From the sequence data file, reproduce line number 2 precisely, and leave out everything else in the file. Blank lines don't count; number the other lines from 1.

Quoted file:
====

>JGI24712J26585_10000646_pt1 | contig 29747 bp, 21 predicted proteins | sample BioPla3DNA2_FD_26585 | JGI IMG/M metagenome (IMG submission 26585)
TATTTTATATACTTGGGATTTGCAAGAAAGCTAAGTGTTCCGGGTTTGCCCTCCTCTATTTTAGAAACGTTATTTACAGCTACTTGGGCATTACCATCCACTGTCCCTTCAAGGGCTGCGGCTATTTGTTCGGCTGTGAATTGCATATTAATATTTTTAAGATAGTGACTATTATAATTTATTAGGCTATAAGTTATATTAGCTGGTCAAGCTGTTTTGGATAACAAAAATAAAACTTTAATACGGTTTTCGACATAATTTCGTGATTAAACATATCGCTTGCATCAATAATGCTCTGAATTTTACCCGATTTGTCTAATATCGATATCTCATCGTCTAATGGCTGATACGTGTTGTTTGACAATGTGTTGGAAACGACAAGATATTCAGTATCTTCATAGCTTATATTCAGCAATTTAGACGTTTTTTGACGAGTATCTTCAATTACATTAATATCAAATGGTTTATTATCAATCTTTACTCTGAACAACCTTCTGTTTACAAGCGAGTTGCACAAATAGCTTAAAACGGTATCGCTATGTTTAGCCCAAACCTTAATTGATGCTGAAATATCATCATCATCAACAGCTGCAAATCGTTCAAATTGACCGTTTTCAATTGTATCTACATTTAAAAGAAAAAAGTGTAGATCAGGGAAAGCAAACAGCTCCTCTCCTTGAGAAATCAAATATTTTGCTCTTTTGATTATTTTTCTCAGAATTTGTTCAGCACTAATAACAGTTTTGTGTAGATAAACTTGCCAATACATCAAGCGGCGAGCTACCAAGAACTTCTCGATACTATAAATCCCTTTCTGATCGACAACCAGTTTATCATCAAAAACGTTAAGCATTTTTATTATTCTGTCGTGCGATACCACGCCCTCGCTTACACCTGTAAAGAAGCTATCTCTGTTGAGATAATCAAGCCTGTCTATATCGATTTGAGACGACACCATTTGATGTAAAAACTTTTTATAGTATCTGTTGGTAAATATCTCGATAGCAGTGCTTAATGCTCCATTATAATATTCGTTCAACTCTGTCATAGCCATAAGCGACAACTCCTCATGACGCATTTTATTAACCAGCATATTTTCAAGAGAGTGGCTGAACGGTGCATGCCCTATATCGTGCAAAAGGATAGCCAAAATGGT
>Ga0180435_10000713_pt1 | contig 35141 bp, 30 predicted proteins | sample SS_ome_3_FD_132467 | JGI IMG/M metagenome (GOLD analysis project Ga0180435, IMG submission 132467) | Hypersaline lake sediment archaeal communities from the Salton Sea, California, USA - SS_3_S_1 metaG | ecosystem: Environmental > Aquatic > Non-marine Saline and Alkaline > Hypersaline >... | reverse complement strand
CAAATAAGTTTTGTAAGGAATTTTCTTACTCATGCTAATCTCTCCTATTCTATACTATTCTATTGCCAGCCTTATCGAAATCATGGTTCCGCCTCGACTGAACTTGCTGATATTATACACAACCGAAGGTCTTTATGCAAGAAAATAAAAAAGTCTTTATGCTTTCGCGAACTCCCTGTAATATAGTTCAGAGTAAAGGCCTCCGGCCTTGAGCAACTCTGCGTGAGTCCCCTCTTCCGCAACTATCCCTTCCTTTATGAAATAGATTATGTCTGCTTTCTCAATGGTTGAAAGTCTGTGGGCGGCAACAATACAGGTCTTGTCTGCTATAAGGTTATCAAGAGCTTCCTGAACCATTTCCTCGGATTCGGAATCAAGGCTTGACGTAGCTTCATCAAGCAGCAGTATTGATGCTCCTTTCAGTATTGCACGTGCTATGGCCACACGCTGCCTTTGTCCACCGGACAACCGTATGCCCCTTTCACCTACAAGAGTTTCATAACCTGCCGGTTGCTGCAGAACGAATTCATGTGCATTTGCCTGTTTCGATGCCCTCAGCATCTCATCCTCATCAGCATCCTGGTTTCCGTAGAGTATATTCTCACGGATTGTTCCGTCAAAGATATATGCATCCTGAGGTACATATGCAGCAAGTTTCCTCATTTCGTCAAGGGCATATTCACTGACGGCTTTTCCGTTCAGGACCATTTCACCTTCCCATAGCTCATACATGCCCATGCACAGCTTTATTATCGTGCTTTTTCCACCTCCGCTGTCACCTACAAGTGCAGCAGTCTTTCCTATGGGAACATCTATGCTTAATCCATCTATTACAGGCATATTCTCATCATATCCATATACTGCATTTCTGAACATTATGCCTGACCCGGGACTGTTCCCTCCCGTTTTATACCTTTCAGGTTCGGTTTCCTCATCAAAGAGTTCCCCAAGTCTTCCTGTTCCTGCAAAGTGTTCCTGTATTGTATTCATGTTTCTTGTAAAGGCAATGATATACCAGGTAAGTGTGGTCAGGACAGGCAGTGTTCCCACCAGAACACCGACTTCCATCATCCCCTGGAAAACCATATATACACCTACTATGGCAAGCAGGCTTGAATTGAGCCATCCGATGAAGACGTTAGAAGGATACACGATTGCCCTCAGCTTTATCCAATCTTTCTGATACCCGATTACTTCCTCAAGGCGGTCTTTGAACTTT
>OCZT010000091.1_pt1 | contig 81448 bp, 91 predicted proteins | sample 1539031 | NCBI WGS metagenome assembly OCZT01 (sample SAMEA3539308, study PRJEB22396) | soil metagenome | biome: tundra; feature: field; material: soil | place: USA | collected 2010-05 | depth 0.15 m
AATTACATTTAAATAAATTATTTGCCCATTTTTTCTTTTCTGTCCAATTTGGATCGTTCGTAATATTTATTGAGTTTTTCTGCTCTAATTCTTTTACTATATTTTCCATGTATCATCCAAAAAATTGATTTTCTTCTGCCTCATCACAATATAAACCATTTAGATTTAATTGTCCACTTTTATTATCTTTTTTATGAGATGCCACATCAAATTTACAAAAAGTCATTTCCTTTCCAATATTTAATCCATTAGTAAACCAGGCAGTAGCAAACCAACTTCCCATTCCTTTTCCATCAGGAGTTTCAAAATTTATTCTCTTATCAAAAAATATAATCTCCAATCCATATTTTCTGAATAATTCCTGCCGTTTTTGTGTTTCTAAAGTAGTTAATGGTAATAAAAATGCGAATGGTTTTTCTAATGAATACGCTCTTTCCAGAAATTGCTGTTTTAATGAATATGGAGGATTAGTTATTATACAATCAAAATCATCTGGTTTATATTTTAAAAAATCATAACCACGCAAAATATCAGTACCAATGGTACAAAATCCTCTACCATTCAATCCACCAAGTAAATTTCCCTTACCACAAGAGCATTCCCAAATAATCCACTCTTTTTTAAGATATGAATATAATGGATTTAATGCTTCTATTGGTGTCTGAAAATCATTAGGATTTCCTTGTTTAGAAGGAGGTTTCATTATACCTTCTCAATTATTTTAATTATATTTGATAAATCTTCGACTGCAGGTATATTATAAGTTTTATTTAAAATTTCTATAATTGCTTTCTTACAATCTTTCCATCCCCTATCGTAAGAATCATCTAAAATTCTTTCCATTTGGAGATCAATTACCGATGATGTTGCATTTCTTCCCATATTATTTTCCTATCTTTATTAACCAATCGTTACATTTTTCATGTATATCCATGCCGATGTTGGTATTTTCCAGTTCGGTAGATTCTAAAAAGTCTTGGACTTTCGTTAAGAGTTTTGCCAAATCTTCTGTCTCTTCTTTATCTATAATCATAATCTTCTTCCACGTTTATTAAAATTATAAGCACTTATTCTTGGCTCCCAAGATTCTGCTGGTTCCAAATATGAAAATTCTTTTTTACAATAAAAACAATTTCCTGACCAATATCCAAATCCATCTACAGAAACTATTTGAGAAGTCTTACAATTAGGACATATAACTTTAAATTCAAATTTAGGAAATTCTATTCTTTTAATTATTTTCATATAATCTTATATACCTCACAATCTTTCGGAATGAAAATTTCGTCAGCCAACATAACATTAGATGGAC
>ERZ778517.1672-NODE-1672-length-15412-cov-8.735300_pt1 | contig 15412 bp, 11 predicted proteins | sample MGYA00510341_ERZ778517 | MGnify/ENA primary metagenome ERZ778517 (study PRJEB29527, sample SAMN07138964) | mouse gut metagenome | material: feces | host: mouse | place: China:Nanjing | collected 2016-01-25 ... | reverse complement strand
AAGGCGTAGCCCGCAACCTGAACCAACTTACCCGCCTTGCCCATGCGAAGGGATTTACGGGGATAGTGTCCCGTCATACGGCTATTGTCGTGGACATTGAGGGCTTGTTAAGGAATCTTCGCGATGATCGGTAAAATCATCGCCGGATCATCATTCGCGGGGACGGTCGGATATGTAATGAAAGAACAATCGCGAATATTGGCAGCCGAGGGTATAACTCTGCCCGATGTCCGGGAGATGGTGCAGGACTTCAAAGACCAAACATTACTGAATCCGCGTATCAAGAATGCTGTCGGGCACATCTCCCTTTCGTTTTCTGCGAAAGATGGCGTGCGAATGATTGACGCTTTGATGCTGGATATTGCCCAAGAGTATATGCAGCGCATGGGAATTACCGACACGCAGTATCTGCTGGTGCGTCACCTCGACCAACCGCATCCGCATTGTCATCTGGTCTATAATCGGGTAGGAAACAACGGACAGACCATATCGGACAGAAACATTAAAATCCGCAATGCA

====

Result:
TATTTTATATACTTGGGATTTGCAAGAAAGCTAAGTGTTCCGGGTTTGCCCTCCTCTATTTTAGAAACGTTATTTACAGCTACTTGGGCATTACCATCCACTGTCCCTTCAAGGGCTGCGGCTATTTGTTCGGCTGTGAATTGCATATTAATATTTTTAAGATAGTGACTATTATAATTTATTAGGCTATAAGTTATATTAGCTGGTCAAGCTGTTTTGGATAACAAAAATAAAACTTTAATACGGTTTTCGACATAATTTCGTGATTAAACATATCGCTTGCATCAATAATGCTCTGAATTTTACCCGATTTGTCTAATATCGATATCTCATCGTCTAATGGCTGATACGTGTTGTTTGACAATGTGTTGGAAACGACAAGATATTCAGTATCTTCATAGCTTATATTCAGCAATTTAGACGTTTTTTGACGAGTATCTTCAATTACATTAATATCAAATGGTTTATTATCAATCTTTACTCTGAACAACCTTCTGTTTACAAGCGAGTTGCACAAATAGCTTAAAACGGTATCGCTATGTTTAGCCCAAACCTTAATTGATGCTGAAATATCATCATCATCAACAGCTGCAAATCGTTCAAATTGACCGTTTTCAATTGTATCTACATTTAAAAGAAAAAAGTGTAGATCAGGGAAAGCAAACAGCTCCTCTCCTTGAGAAATCAAATATTTTGCTCTTTTGATTATTTTTCTCAGAATTTGTTCAGCACTAATAACAGTTTTGTGTAGATAAACTTGCCAATACATCAAGCGGCGAGCTACCAAGAACTTCTCGATACTATAAATCCCTTTCTGATCGACAACCAGTTTATCATCAAAAACGTTAAGCATTTTTATTATTCTGTCGTGCGATACCACGCCCTCGCTTACACCTGTAAAGAAGCTATCTCTGTTGAGATAATCAAGCCTGTCTATATCGATTTGAGACGACACCATTTGATGTAAAAACTTTTTATAGTATCTGTTGGTAAATATCTCGATAGCAGTGCTTAATGCTCCATTATAATATTCGTTCAACTCTGTCATAGCCATAAGCGACAACTCCTCATGACGCATTTTATTAACCAGCATATTTTCAAGAGAGTGGCTGAACGGTGCATGCCCTATATCGTGCAAAAGGATAGCCAAAATGGT